by Kevin Kocur
A lot of good things come out of England. If I were to compose a list, it would include Billie Piper, fish & chips, the mini-skirt, Monty Python, the Rickenbacker 360 guitar, Top Gear and too many bands to possibly list here. Now we can add one more item to the list: the Triumph Rocket III Touring.
Lest you think I’ve turned into a cruiser fan, let me make one thing clear: this is not your average, everyday McBagger. Not content with a cookie-cutter V-twin, Triumph employs a liquid-cooled, longitudinal triple with roughly the same displacement as a Ford Pinto’s 2.3L mill, minus one cylinder and Ford’s goofy, two-blade fan. Upon learning that I was going to be riding a 2,300cc übercruiser for a week, I immediately had visions of muscling an 800-pound behemoth through stop-and-go traffic with every ounce of my strength. Turns out, I need not have worried.
This isn’t my first review of a Triumph. In fact, my first-ever MMM article was for a Hinckley-built Bonneville back in 2001. The only similarities between the two are that they both say Triumph on the gas tank. Styling-wise, The Rocket III Touring is different from most of the Triumph line: the Touring is pure bagger: think of it as a Harley FL on steroids. It differs greatly from its sister bike, the standard (if you can even call it that) Rocket III. In fact, the two share very few components.
Unlike the featherweight Bonneville, the III is larger and heavier. While a longer wheelbase and more weight are good things when running across Nebraska while battling non-stop side winds, around town, weight and heft are things that you usually don’t want. A good touring bike is seldom small or light and when you lift the Rocket III Touring off it’s side stand, you’ll immediately feel that weight. Backing out of a parking spot, the weight is still there. But snick the bike into gear and pull away, a funny thing happens: it’s as if the Triumph just shed 300 pounds.
Motoring along, one thing becomes apparent: the Rocket is aptly named. With 107 ponies on tap, and 154 ft.-lbs. of torque, Rocket works pretty well as far as names go. Triumph was smart to keep that one.
The first time I entered the freeway and decided to open her up all the way, my arms were nearly jerked from their sockets. “Houston, we have lift off!” You don’t expect a bike weighing nearly 800 pounds to take off like that. The triple howls like a banshee. I grab the next gear before the rev-limiter kicks in. Twist. Shift. Repeat. I could do this all day long….
All that power gets to the rear wheel through a smooth-shifting five-speed transmission and a shaft final drive. The tranny shifts wonderfully and predictably, and the wet clutch pulls pretty easily. Remember my earlier comments about commuting? My left hand was never overtaxed using the clutch in stop-and-go traffic. My only two nitpicks about the drive train would be the heel/toe shifter (yes, I know it’s a personal issue) and the noticeable shaft effect from all that torque. Ride accordingly.
So, we know this Triumph is pretty fast, but I’ll let you in on a secret: the III can corner as well. Sure, it’s a hefty cruiser, but remember: it’s also a Triumph. Throw this thing into corners all day long, if you like. I think you’ll be pleasantly surprised. But, please remember, while it corners quite well, you’re probably not going to keep up with the bloke on the Ducati 1198. I don’t care if you do have more displacement than him. Still, I leaned the thing over pretty good on a couple of curves (Editor Pearman will back me up on this) and still didn’t scrape anything. Triumph did a nice job of combining decent handling without killing the ride quality.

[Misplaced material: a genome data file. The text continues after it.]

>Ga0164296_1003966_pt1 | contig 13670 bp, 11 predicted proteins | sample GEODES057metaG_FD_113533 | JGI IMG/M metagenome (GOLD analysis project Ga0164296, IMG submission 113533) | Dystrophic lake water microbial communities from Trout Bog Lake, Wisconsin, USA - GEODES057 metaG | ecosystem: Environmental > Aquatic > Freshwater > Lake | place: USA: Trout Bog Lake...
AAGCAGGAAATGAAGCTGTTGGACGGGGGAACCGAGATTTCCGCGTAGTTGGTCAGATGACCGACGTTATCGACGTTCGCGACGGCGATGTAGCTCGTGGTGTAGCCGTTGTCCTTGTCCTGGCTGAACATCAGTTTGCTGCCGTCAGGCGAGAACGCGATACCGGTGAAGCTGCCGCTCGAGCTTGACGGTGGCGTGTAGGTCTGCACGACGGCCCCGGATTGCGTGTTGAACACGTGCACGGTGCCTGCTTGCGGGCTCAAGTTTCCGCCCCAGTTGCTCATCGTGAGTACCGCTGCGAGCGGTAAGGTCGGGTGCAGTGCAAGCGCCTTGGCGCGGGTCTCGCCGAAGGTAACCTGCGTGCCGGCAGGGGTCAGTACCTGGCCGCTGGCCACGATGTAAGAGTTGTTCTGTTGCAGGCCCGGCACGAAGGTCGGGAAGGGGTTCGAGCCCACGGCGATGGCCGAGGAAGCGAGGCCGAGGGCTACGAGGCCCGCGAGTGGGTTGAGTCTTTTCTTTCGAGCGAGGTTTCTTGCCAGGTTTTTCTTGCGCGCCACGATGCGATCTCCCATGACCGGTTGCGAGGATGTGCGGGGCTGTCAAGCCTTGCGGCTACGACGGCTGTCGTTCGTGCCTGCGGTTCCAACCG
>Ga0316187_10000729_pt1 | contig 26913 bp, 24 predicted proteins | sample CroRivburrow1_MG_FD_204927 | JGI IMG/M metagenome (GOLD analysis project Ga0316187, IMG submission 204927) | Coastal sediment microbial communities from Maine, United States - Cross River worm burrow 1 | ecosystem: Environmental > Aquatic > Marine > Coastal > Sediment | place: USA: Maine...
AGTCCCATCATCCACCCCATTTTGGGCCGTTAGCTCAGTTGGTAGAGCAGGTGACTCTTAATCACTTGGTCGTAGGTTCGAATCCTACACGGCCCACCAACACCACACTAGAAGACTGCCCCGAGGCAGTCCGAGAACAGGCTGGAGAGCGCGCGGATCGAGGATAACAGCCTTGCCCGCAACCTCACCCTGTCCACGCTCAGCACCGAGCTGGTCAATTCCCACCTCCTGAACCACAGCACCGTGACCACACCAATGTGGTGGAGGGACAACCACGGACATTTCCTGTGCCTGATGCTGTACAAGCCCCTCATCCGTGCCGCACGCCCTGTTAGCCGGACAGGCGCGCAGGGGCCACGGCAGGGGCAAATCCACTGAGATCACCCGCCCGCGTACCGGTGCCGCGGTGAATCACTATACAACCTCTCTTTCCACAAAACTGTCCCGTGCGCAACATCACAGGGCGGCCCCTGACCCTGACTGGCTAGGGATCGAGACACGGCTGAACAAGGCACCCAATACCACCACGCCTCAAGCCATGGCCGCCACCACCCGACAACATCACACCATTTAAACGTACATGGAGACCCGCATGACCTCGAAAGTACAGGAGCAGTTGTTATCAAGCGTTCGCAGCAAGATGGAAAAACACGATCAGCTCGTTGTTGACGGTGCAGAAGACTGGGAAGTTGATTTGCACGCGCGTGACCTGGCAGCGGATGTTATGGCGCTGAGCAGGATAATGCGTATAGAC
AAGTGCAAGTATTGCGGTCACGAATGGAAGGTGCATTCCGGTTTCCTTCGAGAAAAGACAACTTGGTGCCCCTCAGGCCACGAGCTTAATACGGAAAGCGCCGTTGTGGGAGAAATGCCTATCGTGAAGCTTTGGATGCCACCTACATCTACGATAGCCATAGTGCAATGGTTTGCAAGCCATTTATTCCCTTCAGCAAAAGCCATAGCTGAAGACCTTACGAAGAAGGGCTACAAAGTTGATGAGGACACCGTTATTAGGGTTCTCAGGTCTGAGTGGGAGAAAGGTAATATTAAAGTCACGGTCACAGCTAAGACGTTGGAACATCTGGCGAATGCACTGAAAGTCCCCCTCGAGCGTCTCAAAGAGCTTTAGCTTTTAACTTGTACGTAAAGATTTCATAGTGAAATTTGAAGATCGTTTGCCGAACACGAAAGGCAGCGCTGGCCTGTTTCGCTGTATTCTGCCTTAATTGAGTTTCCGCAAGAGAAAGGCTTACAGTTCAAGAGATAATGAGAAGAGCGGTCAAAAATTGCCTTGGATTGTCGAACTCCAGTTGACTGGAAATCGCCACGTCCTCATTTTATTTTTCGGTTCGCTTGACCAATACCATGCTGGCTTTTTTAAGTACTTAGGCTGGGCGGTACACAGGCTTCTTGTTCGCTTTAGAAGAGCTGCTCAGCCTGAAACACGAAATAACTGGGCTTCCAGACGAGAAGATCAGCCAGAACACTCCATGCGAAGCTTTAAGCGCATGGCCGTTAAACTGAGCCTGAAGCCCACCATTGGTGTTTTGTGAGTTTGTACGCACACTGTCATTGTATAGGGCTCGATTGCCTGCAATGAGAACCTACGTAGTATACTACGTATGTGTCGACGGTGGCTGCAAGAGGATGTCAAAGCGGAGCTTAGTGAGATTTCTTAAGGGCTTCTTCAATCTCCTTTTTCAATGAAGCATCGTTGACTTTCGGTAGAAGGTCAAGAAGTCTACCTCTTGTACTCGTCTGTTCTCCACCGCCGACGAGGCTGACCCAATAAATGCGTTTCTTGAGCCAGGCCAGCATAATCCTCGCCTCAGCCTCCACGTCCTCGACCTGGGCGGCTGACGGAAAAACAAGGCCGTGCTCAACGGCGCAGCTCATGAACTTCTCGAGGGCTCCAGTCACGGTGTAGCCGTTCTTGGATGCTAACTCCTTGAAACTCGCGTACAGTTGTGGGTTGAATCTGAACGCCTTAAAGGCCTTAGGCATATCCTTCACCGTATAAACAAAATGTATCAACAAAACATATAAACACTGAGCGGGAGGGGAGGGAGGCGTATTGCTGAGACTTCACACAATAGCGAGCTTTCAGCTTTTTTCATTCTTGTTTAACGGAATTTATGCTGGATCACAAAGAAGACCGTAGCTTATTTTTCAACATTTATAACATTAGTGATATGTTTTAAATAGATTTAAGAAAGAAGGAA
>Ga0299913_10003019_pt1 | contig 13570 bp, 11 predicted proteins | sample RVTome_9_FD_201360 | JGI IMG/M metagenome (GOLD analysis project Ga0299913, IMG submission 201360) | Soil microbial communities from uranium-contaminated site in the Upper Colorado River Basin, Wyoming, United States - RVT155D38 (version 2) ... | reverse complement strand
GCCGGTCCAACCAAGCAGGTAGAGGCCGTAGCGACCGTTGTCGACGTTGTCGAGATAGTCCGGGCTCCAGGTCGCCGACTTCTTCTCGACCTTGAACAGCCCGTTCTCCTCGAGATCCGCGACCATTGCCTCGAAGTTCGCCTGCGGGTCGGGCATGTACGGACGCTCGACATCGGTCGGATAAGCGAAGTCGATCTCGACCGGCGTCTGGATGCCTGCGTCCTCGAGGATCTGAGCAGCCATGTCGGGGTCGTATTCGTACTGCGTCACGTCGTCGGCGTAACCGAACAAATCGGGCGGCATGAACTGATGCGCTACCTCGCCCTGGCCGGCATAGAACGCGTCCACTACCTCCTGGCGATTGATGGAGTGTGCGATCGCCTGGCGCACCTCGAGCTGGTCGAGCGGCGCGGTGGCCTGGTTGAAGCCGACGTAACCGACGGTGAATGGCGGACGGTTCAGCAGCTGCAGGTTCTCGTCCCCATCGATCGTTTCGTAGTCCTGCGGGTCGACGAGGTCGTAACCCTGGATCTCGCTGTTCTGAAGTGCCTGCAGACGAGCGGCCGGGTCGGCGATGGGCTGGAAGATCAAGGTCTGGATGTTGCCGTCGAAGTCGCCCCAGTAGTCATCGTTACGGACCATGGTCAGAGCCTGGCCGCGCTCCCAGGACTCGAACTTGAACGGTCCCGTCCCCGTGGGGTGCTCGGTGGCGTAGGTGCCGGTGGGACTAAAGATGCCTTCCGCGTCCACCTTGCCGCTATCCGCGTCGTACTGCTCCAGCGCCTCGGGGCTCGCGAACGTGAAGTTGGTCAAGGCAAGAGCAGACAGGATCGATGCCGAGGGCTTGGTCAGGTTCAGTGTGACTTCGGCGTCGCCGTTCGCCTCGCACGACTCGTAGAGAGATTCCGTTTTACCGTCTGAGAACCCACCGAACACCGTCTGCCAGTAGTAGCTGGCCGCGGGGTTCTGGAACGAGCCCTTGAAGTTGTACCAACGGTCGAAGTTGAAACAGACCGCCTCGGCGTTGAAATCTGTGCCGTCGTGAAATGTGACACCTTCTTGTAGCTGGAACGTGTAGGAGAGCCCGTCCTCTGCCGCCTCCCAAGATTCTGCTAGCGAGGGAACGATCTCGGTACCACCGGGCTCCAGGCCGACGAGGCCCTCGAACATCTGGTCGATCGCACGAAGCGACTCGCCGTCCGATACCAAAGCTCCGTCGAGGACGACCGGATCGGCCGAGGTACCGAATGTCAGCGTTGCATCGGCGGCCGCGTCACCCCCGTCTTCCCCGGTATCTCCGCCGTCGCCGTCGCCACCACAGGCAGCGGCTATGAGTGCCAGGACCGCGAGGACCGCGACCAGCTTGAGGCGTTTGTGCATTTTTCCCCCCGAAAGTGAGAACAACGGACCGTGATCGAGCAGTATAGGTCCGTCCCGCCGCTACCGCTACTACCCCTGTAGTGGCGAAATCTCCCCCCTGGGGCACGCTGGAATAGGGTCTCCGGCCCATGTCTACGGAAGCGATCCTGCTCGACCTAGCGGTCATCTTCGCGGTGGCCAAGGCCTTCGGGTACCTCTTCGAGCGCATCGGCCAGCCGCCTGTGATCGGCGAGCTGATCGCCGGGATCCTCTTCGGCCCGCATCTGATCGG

OK class, we’ve covered the acceleration and handling. But at some point everyone needs to stop.No worries there, as the engineers at Triumph have that covered as well. Up front, four-piston calipers squeeze two 320mm floating rotors. A single 316mm disc and two-piston caliper handle braking duties in back. If the last Triumph you rode was a T-120 thirty years ago, it’s a safe bet that there’s going to be an “adjustment period” for you. Now it’s time to examine the “Touring” portion of the Rocket’s name. If you plan to actually ride the thing, a touring bike should be comfortable and you should be able to take things with you. Done and done. An easily removable windshield handles wind protection and there’s an absolutely fantastic set of saddlebags. The windshield (windscreen, for those of you across the pond) really works well, in addition to looking good on the bike. Buffeting, for me, was manageable, and it deflected enough wind off my hands to allow me to wear my mid-weight gloves, even on the coldest fall days. There is even a set of smaller, lower wings to help things out.
I can’t say enough good things about the saddlebags. They are well built and purty to look at. A cruiser should have some familiar elements to identify it as such. I don’t think a huge set of aluminum adventure-touring bags would look right. The shape of these bags screams, “I am Cruiser!” One could think they came off of a certain brand of motorcycle built in Milwaukee. The bags will hold quite a bit of your stuff and have little inner storage pouches for small items. Inside one of the pouches are the locking cylinders for the windshield and our test bike’s optional passenger backrest. They are keyed the same as the ignition. Bloody brilliant!